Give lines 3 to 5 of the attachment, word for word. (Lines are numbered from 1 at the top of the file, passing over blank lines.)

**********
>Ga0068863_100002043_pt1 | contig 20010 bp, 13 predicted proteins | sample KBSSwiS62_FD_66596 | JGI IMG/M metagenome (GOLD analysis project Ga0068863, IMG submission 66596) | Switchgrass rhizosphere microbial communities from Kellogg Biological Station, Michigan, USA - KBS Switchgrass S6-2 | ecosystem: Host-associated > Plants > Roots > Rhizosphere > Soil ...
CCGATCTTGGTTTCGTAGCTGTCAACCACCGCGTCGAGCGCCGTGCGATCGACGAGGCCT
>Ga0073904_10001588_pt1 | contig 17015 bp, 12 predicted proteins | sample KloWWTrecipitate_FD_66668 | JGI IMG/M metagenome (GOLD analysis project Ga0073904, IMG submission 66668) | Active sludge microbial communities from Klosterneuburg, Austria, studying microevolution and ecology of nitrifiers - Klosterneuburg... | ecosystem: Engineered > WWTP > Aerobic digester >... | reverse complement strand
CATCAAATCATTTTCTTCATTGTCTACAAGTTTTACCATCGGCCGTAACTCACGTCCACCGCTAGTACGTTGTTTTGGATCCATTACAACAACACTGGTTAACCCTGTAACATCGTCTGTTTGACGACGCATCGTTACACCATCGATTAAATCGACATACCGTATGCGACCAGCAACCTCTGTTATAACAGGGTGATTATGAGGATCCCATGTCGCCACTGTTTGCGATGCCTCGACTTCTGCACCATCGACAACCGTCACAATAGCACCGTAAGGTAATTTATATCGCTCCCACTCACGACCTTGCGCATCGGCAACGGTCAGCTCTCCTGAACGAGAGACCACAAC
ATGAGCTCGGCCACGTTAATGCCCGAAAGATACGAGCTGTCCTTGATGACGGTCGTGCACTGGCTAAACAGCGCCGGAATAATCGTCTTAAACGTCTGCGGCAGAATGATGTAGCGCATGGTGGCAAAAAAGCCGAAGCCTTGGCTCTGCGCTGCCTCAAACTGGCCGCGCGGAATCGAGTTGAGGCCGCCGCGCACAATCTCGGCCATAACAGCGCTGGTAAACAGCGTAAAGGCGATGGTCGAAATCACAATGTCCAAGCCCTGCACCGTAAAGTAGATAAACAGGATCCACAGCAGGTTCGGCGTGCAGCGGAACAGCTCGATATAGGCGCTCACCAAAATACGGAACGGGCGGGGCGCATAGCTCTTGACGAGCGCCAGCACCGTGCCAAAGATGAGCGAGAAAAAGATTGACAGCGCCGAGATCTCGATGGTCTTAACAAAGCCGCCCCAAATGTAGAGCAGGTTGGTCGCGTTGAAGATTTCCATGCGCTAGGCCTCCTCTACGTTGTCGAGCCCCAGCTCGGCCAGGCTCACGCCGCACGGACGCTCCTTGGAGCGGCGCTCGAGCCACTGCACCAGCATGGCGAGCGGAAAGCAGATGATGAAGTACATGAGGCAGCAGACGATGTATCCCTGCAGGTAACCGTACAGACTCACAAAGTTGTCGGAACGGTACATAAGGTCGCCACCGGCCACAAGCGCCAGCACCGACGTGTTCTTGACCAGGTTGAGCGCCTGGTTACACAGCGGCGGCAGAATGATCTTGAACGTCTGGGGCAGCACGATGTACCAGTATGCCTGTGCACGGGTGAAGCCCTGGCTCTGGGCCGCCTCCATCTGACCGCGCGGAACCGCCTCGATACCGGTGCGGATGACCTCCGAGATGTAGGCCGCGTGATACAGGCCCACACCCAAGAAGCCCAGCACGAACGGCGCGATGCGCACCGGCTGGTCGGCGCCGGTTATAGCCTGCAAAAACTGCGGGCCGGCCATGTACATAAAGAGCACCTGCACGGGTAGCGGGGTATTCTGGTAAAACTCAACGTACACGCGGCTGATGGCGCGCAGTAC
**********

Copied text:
>Ga0073904_10001588_pt1 | contig 17015 bp, 12 predicted proteins | sample KloWWTrecipitate_FD_66668 | JGI IMG/M metagenome (GOLD analysis project Ga0073904, IMG submission 66668) | Active sludge microbial communities from Klosterneuburg, Austria, studying microevolution and ecology of nitrifiers - Klosterneuburg... | ecosystem: Engineered > WWTP > Aerobic digester >... | reverse complement strand
CATCAAATCATTTTCTTCATTGTCTACAAGTTTTACCATCGGCCGTAACTCACGTCCACCGCTAGTACGTTGTTTTGGATCCATTACAACAACACTGGTTAACCCTGTAACATCGTCTGTTTGACGACGCATCGTTACACCATCGATTAAATCGACATACCGTATGCGACCAGCAACCTCTGTTATAACAGGGTGATTATGAGGATCCCATGTCGCCACTGTTTGCGATGCCTCGACTTCTGCACCATCGACAACCGTCACAATAGCACCGTAAGGTAATTTATATCGCTCCCACTCACGACCTTGCGCATCGGCAACGGTCAGCTCTCCTGAACGAGAGACCACAAC
ATGAGCTCGGCCACGTTAATGCCCGAAAGATACGAGCTGTCCTTGATGACGGTCGTGCACTGGCTAAACAGCGCCGGAATAATCGTCTTAAACGTCTGCGGCAGAATGATGTAGCGCATGGTGGCAAAAAAGCCGAAGCCTTGGCTCTGCGCTGCCTCAAACTGGCCGCGCGGAATCGAGTTGAGGCCGCCGCGCACAATCTCGGCCATAACAGCGCTGGTAAACAGCGTAAAGGCGATGGTCGAAATCACAATGTCCAAGCCCTGCACCGTAAAGTAGATAAACAGGATCCACAGCAGGTTCGGCGTGCAGCGGAACAGCTCGATATAGGCGCTCACCAAAATACGGAACGGGCGGGGCGCATAGCTCTTGACGAGCGCCAGCACCGTGCCAAAGATGAGCGAGAAAAAGATTGACAGCGCCGAGATCTCGATGGTCTTAACAAAGCCGCCCCAAATGTAGAGCAGGTTGGTCGCGTTGAAGATTTCCATGCGCTAGGCCTCCTCTACGTTGTCGAGCCCCAGCTCGGCCAGGCTCACGCCGCACGGACGCTCCTTGGAGCGGCGCTCGAGCCACTGCACCAGCATGGCGAGCGGAAAGCAGATGATGAAGTACATGAGGCAGCAGACGATGTATCCCTGCAGGTAACCGTACAGACTCACAAAGTTGTCGGAACGGTACATAAGGTCGCCACCGGCCACAAGCGCCAGCACCGACGTGTTCTTGACCAGGTTGAGCGCCTGGTTACACAGCGGCGGCAGAATGATCTTGAACGTCTGGGGCAGCACGATGTACCAGTATGCCTGTGCACGGGTGAAGCCCTGGCTCTGGGCCGCCTCCATCTGACCGCGCGGAACCGCCTCGATACCGGTGCGGATGACCTCCGAGATGTAGGCCGCGTGATACAGGCCCACACCCAAGAAGCCCAGCACGAACGGCGCGATGCGCACCGGCTGGTCGGCGCCGGTTATAGCCTGCAAAAACTGCGGGCCGGCCATGTACATAAAGAGCACCTGCACGGGTAGCGGGGTATTCTGGTAAAACTCAACGTACACGCGGCTGATGGCGCGCAGTAC